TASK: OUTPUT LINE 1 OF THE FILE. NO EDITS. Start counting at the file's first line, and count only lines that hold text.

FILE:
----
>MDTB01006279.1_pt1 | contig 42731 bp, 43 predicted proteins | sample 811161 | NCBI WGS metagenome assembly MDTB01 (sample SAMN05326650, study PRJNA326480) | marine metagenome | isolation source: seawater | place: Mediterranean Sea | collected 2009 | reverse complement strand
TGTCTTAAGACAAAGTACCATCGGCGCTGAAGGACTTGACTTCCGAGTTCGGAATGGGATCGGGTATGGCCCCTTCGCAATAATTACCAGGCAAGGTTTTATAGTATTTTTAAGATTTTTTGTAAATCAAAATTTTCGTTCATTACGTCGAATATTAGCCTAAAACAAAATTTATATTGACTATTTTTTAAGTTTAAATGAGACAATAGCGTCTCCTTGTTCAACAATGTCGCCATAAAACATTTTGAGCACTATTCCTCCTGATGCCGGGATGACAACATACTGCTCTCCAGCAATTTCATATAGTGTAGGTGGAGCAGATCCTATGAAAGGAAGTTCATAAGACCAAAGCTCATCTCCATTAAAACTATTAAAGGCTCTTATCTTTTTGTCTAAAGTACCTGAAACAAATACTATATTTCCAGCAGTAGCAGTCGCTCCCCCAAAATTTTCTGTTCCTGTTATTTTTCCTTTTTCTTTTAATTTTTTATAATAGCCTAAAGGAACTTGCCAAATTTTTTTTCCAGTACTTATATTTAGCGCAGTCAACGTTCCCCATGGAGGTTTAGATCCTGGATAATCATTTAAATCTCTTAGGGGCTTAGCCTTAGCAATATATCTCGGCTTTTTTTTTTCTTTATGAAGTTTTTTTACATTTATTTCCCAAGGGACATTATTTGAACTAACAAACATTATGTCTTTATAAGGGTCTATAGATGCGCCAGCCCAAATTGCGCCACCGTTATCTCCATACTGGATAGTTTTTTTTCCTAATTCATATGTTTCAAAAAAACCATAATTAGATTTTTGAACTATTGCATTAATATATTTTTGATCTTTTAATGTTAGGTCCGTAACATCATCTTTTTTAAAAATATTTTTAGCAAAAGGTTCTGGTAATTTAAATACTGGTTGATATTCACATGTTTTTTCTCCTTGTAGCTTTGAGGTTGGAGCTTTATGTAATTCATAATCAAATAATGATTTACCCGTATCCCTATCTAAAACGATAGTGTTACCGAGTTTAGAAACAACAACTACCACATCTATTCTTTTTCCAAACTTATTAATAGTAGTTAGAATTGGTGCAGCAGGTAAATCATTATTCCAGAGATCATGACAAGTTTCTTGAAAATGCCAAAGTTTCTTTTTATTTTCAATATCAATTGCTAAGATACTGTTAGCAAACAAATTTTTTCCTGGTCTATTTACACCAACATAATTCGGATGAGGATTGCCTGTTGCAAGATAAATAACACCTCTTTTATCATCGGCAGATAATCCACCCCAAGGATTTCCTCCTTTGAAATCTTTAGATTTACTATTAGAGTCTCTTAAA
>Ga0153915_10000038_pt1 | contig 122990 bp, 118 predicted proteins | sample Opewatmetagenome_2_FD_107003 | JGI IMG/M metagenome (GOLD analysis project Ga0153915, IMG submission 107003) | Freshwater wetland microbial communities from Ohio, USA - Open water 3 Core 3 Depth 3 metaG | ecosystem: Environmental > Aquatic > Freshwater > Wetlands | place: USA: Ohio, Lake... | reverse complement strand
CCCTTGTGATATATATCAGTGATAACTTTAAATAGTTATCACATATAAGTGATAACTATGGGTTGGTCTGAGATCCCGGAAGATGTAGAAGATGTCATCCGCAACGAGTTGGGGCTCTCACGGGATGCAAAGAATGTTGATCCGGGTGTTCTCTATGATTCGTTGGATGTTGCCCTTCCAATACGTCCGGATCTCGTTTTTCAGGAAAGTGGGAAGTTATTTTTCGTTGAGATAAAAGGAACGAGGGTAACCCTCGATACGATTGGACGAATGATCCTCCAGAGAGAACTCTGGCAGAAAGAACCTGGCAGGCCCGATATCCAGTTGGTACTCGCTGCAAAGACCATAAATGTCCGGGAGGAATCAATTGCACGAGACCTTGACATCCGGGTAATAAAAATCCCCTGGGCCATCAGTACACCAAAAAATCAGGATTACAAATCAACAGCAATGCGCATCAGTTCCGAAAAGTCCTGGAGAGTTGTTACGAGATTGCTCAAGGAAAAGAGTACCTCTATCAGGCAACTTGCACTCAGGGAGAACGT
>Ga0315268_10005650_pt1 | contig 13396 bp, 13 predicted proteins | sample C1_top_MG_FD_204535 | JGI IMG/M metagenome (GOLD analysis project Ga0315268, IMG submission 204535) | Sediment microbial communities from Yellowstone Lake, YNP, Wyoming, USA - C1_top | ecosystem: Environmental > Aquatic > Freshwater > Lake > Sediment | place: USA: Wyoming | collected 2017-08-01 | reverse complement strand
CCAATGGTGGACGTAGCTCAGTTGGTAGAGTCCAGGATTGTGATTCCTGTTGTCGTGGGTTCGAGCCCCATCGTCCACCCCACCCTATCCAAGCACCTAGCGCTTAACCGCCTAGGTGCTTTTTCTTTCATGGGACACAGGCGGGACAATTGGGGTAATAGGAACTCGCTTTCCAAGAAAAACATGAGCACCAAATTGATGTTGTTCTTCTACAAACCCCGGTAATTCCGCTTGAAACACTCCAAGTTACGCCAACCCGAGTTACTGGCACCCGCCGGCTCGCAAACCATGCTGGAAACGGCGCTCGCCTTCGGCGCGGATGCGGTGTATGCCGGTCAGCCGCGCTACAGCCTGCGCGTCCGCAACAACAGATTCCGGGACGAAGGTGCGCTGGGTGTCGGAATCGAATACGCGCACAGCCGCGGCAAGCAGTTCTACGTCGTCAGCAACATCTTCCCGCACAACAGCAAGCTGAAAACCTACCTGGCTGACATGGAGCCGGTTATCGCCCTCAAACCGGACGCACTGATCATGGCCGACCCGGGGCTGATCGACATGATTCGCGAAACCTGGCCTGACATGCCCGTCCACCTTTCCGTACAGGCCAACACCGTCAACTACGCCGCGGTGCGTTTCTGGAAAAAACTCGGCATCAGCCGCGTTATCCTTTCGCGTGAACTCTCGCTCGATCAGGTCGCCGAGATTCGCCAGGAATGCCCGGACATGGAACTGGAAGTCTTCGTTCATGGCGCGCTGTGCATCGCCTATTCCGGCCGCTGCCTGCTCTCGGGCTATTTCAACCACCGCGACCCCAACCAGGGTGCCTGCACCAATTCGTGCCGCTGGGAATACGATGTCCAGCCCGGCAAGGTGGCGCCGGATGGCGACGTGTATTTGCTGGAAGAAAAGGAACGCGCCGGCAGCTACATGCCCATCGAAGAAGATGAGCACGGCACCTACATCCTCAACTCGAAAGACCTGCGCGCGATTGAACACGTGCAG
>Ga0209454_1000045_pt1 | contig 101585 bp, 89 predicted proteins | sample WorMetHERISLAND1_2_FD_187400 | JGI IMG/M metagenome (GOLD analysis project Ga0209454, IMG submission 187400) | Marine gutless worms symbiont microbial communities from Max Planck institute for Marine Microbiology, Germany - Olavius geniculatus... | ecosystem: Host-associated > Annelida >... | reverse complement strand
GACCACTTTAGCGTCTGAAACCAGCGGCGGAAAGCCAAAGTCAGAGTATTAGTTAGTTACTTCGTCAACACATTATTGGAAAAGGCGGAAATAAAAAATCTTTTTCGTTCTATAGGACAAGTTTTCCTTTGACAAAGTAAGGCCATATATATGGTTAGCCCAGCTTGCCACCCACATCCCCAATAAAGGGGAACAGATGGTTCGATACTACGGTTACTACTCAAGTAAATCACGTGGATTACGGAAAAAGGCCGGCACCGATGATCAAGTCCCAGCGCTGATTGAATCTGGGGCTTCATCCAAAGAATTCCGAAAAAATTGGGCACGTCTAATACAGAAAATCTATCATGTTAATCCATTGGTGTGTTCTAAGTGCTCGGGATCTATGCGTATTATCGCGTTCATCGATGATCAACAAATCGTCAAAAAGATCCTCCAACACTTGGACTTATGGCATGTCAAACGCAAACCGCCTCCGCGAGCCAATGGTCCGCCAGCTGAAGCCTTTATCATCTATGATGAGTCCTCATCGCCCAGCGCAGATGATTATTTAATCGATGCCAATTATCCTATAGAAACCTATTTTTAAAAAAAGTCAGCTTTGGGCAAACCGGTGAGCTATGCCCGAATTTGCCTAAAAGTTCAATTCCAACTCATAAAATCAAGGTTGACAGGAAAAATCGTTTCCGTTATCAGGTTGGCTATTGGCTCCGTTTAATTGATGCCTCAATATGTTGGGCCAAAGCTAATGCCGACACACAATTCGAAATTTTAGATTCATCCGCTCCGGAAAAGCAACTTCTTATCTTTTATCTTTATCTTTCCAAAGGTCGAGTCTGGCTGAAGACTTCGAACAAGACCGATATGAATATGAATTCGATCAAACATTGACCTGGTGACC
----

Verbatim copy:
>MDTB01006279.1_pt1 | contig 42731 bp, 43 predicted proteins | sample 811161 | NCBI WGS metagenome assembly MDTB01 (sample SAMN05326650, study PRJNA326480) | marine metagenome | isolation source: seawater | place: Mediterranean Sea | collected 2009 | reverse complement strand